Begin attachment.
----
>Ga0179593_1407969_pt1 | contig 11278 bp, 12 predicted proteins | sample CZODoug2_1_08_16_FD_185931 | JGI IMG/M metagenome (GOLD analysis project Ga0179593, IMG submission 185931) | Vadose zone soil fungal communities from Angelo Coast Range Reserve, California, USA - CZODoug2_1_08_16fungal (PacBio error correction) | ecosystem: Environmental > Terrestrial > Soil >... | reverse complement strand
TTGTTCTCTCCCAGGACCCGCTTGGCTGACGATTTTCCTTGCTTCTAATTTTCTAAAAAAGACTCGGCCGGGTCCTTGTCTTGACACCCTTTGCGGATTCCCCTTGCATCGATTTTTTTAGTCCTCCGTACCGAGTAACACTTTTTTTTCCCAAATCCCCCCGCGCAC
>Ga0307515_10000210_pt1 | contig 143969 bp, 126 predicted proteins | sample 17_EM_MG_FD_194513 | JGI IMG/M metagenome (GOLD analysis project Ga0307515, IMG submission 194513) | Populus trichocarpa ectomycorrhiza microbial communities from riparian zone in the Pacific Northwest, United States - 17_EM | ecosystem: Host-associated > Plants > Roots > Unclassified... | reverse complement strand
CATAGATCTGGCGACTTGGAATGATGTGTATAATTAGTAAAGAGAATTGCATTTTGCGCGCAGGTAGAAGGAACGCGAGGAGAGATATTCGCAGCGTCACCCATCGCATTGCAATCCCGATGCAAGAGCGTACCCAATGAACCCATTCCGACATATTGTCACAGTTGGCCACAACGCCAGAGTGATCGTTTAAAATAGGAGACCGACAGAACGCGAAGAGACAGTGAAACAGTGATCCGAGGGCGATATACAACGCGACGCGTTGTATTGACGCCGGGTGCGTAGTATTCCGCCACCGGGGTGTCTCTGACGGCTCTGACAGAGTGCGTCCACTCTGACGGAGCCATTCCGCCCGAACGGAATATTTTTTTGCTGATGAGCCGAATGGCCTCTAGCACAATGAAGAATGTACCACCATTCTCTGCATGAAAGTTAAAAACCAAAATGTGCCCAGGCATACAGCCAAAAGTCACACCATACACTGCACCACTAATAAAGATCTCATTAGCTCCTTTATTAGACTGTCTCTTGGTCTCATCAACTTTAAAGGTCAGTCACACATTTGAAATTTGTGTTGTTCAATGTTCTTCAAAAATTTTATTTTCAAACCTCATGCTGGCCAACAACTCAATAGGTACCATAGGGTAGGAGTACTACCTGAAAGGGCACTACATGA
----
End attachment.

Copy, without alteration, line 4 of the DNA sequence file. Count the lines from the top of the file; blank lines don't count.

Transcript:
CATAGATCTGGCGACTTGGAATGATGTGTATAATTAGTAAAGAGAATTGCATTTTGCGCGCAGGTAGAAGGAACGCGAGGAGAGATATTCGCAGCGTCACCCATCGCATTGCAATCCCGATGCAAGAGCGTACCCAATGAACCCATTCCGACATATTGTCACAGTTGGCCACAACGCCAGAGTGATCGTTTAAAATAGGAGACCGACAGAACGCGAAGAGACAGTGAAACAGTGATCCGAGGGCGATATACAACGCGACGCGTTGTATTGACGCCGGGTGCGTAGTATTCCGCCACCGGGGTGTCTCTGACGGCTCTGACAGAGTGCGTCCACTCTGACGGAGCCATTCCGCCCGAACGGAATATTTTTTTGCTGATGAGCCGAATGGCCTCTAGCACAATGAAGAATGTACCACCATTCTCTGCATGAAAGTTAAAAACCAAAATGTGCCCAGGCATACAGCCAAAAGTCACACCATACACTGCACCACTAATAAAGATCTCATTAGCTCCTTTATTAGACTGTCTCTTGGTCTCATCAACTTTAAAGGTCAGTCACACATTTGAAATTTGTGTTGTTCAATGTTCTTCAAAAATTTTATTTTCAAACCTCATGCTGGCCAACAACTCAATAGGTACCATAGGGTAGGAGTACTACCTGAAAGGGCACTACATGA